While we are going backwards the bosses are racing ahead.

The sums involved are mind boggling. The average salary of the top 32 companies that have reported so far is $1.8 million, and that’s before bonuses and benefits. These extras can increase remuneration five fold.

The Sunday Telegraph did mention in the ensuing article, Crisis-proof pay packets, that its owner, Rupert Murdoch, had kept his base salary steady at $9 million.  News Limited has plummeted in value over the last year.

Clearly remuneration for Rupert isn’t linked to results.

Rod Quinn retired last financial year as CEO of Qantas.  He received nearly S11m for 5 months work. Qantas has sacked 1750 workers and is outsourcing more work.  Its profit fell 88 percent.

Quinn made $100,000 a day.  As Alan Kohler quipped on ABC TV, Quinn ‘earned’ the average wage before lunch. Not bad for a morning’s work.

The Telegraph article also mentioned Marius Kloppers, the head of BHP Billiton.

His salary is $2.4 million. The average wage is $60,000.

How is anyone worth 40 times more than the average worker in their company?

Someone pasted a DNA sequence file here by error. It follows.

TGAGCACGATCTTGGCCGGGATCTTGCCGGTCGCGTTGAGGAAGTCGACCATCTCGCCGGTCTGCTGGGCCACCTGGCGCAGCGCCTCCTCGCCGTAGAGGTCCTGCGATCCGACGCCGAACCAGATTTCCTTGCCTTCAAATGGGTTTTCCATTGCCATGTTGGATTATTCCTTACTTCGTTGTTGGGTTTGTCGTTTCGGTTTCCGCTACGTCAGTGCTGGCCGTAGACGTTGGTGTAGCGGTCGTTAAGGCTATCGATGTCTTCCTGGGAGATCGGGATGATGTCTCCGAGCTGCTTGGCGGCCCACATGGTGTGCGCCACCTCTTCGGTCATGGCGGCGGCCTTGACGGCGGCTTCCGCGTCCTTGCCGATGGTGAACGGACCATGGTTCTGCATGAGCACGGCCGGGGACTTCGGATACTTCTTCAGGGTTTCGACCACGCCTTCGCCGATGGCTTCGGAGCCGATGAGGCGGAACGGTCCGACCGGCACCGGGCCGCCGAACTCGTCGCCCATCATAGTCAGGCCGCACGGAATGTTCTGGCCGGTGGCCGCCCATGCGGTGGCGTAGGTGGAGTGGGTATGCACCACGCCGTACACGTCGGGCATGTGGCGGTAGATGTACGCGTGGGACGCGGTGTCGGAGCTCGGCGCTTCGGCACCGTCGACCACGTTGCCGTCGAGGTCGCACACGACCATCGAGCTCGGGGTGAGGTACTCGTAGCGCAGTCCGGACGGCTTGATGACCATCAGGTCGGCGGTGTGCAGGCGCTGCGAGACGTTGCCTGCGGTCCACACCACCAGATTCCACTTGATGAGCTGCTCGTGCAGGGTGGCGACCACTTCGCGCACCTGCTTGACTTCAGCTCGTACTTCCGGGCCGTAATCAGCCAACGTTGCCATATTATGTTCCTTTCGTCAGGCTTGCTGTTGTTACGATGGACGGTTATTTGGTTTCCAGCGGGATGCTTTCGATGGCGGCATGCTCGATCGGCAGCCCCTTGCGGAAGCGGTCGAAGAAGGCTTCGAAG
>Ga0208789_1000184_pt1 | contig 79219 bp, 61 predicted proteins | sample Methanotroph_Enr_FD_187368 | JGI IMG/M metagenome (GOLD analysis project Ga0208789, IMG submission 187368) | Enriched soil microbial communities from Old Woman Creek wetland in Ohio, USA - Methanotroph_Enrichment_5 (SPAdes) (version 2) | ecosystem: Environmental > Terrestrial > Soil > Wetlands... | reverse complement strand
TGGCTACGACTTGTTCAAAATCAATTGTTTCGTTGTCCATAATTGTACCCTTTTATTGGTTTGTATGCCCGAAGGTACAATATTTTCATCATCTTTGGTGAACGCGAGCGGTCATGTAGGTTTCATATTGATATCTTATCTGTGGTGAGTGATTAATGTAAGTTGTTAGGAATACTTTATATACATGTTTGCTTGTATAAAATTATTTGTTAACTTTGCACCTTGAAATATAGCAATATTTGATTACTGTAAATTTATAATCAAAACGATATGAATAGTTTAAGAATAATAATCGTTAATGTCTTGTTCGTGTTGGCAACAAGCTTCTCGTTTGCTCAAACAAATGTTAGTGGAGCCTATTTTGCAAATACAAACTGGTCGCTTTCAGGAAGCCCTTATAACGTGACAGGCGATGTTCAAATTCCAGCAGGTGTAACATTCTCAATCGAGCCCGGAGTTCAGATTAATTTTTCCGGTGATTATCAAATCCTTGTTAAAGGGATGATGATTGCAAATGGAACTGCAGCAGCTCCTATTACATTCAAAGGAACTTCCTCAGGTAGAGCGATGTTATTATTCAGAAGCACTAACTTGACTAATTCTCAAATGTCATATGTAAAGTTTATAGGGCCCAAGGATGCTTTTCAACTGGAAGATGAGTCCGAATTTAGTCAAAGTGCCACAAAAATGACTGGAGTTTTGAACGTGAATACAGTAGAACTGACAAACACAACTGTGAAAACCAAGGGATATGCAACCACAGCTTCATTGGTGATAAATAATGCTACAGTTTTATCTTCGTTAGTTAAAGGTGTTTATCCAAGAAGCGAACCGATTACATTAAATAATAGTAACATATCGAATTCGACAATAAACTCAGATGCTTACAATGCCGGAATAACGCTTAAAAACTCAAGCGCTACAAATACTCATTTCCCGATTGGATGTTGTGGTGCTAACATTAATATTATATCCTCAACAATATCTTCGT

But it gets worse.

Klopper’s ‘total remuneration package’ went from  $US6,873,642 in the previous year to $US 10,399,589 last year.  This is a 51 percent increase.

Marius is worth 200 times more than the average worker in BHP Billiton. Really.

Ad what did this super genius preside over?  A drop in profit of 61 percent. 

So for Marius it is a 50 percent increase in remuneration.

And for his low paid workers? Nothing. Zilch. Sweet fuck all.

That’s for those who Marius kept on. This parasite also sacked 3000 workers.

This bloodsucker and his draculean mates are being rewarded for sacking people.

Don’t tell me class is dead.

There is no regulation of these obscene salaries, sorry, remuneration packages. Evidently we have to attract the best people to oversee a 25 percent fall in value.

Imagine what might have happened if these vultures on our labour hadn’t been in charge.

Compare the lack of regulation of the bosses’ pay with the plethora of laws workers have to abide by to get a pittance, or in the case of low paid workers, nothing.

Howard’s Workchoices legislation was over 600 pages long – all of it designed to prevent workers and their unions winning better pay and conditions.

Labor’s Fair Work Australia is another marathon of dribble.

It has the same goal as Workchoices, namely to stop workers fighting for and winning real wage increases and better conditions, but with an element of agreement and negotiation thrown in.